FriendlyElec has come up with a low-cost version of the NanoPi R6S with the NanoPi R6C router/SBC based on the same Rockchip RK3588S octa-core Cortex-A76/A55 processor but offering just one Gigabit Ethernet port and one 2.5GbE port, and adding an M.2 NVMe SSD socket for storage.
The NanoPi R6C is also offered with 4GB or 8GB RAM, an optional 32GB eMMC flash soldered on the board, a Micro SD card socket, an 8K capable HDMI 2.1, USB 3.0 and USB 2.0 ports, and a few extra features we’ll discuss further below.
- SoC – Rockchip RK3588S octa-core processor with:
- CPU – 4x Cortex-A76 cores @ up to 2.4 GHz, four Cortex-A55 cores @ 1.8 GHz
- GPU – Arm Mali-G610 MP4 quad-core GPU with OpenGL ES3.2 / OpenCL 2.2 / Vulkan1.1 support
- VPU – 8Kp60 H.265/VP9/AVS2 video decoder, 8Kp30 H.264 decoder, 4Kp60 AV1 decoder, 8Kp30 H.265/H.264 video encoder
- AI accelerator – 6 TOPS NPU
- System Memory – 4GB or 8GB LPDDR4X @ 2133 MHz
- MicroSD card socket up to SDR104 mode
- M.2 PCIe 2.1 x1 socket for NVMe 2280 SSD
- Optional 32 GB eMMC flash (HS400 mode)
- Video Output – 1x HDMI 2.1 port up to 8Kp60, or 4Kp120
- 1x 2.5GbE RJ45 port via Realtek RTL8125BG PCIe controller tested up to 2.35 Gbps (Rx) and 2.35 Gbps (Tx)
- 1x Gigabit Ethernet RJ45 port via Realtek RTL8211F tested up to 941 Mbps (Tx and Rx)
- USB – 1x USB 3.0 port, 1x USB 2.0 port
- Expansion – 30-pin 2.54mm header connector up to 1x SPI, 3x UARTs, 3x I2Cs, 2x SPDIFs, 1x I2Ss, 3x PWMs, 1x CAN, 20x GPIOs
- Debugging – 3-pin UART header and USB-C Debug UART port with CH341 chip
- Mask key for eMMC flash update
- 2-Pin 1.27/1.25mm RTC battery input connector for low-power RTC IC HYM8563TS
- 1x user button
- 4x user-programmable LEDs (SYS, WAN, LAN, LED1)
- Power Supply – 5V/9V/12V/20V USB Type-C port (USB PD support)
- Dimensions – PCB: 90 x 62 mm; enclosure: 96.5 x 68 x 30 mm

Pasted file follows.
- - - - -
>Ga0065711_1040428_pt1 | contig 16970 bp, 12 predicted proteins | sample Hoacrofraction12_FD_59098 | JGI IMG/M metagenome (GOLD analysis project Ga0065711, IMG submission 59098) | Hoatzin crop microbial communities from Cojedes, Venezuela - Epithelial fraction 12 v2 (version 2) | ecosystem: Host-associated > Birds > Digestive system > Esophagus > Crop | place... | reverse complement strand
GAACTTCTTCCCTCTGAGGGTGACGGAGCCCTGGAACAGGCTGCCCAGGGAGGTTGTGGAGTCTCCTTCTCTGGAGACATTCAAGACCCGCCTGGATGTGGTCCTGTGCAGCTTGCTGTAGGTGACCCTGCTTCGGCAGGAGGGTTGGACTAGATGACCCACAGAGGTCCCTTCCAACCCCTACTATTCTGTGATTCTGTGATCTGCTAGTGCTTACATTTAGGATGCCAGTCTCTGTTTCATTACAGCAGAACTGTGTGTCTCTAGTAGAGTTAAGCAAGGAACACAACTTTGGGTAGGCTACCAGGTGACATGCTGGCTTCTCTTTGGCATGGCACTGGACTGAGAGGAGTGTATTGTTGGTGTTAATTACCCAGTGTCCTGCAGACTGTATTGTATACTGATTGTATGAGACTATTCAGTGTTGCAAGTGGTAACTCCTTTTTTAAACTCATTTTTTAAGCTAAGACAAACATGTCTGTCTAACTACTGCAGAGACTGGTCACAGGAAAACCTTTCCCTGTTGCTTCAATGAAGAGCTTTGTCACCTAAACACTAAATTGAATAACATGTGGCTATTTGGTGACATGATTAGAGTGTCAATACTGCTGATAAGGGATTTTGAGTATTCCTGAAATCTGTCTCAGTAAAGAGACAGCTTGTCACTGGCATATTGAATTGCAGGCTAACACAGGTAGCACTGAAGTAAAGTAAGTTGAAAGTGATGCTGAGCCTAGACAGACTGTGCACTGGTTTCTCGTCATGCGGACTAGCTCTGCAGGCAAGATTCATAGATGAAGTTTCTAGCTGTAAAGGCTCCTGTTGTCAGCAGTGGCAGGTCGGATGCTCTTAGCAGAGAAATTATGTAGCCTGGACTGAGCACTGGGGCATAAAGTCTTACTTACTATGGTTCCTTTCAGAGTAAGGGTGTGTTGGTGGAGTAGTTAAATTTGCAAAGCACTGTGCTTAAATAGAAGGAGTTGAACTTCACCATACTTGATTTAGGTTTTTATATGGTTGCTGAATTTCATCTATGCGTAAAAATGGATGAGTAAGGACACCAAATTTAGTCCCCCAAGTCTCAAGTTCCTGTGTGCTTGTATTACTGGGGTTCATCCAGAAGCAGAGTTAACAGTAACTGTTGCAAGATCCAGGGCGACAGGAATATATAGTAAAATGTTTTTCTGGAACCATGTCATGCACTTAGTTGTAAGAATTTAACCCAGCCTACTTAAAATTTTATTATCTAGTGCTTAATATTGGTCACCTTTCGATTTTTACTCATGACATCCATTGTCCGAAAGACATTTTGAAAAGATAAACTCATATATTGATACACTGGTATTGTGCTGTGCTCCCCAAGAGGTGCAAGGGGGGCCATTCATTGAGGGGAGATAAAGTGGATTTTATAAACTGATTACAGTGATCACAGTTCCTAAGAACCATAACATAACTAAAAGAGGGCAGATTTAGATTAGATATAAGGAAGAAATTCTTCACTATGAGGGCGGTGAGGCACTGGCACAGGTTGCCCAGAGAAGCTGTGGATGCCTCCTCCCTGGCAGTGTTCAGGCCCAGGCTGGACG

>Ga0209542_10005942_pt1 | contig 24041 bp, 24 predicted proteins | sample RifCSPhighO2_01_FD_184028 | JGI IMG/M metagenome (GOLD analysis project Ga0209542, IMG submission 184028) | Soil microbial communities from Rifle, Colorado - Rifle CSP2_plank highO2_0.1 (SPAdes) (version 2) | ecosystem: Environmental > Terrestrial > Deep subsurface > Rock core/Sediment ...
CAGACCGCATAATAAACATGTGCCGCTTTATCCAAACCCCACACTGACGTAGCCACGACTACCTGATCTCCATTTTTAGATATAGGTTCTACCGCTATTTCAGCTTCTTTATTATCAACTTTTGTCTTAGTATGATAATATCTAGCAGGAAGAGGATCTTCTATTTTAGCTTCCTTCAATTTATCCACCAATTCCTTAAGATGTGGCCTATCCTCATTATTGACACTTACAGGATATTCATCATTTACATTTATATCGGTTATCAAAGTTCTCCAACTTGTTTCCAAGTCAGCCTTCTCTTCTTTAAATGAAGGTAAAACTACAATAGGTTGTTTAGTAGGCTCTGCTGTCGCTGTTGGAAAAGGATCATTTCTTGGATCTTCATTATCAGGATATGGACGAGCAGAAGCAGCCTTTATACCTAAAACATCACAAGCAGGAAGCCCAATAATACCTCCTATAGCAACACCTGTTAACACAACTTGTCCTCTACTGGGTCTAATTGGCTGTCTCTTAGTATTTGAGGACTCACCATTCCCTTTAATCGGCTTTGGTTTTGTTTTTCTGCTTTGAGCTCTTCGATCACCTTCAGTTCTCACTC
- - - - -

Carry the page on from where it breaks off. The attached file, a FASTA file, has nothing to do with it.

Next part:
- Weight – TBD
- Temperature Range – 0℃ to 70℃
I wish FriendlyElec could have made a dual 2.5GbE router with an M.2 NVMe socket, but that’s not possible with the Rockchip RK3588S processor, and the second 2.5GbE port found in R6S is the casualty of having support for an M.2 PCIe SSD. Other changes include more I/Os with a 30-pin header replacing the 12-pin GPIO header on the NanoPi R6S, and some will be happy to find a USB-C to UART port for easy access to the serial console without having to open or hardware-hack the router to add an external serial interface.
Software support will be the same as for the NanoPi R6S router with OpenWrt-based FriendlyWrt, Android, Debian, and Ubuntu images provided along with detailed documentation in the Wiki. My experience with the NanoPi R6S router was overall positive both with FriendlyWrt 22.03 and Ubuntu 22.04, after some difficulties unrelated to FriendlyElec installing the latter, but I noted some improvements may be needed for video playback in Linux. The power consumption of the R6S was fairly high at idle, and that’s something I’ll check when reviewing the NanoPi R6C router as well.
One way FriendlyElec lowers the cost of the NanoPi R6C is to offer it as a barebone SBC with 4GB RAM and no storage for $85 plus shipping. If you want a complete system with 8GB RAM, 32GB flash, and a metal enclosure, the price goes up to $125, or $14 less than the equivalent NanoPi R6S router.
Jean-Luc started CNX Software in 2010 as a part-time endeavor, before quitting his job as a software engineering manager, and starting to write daily news, and reviews full time later in 2011.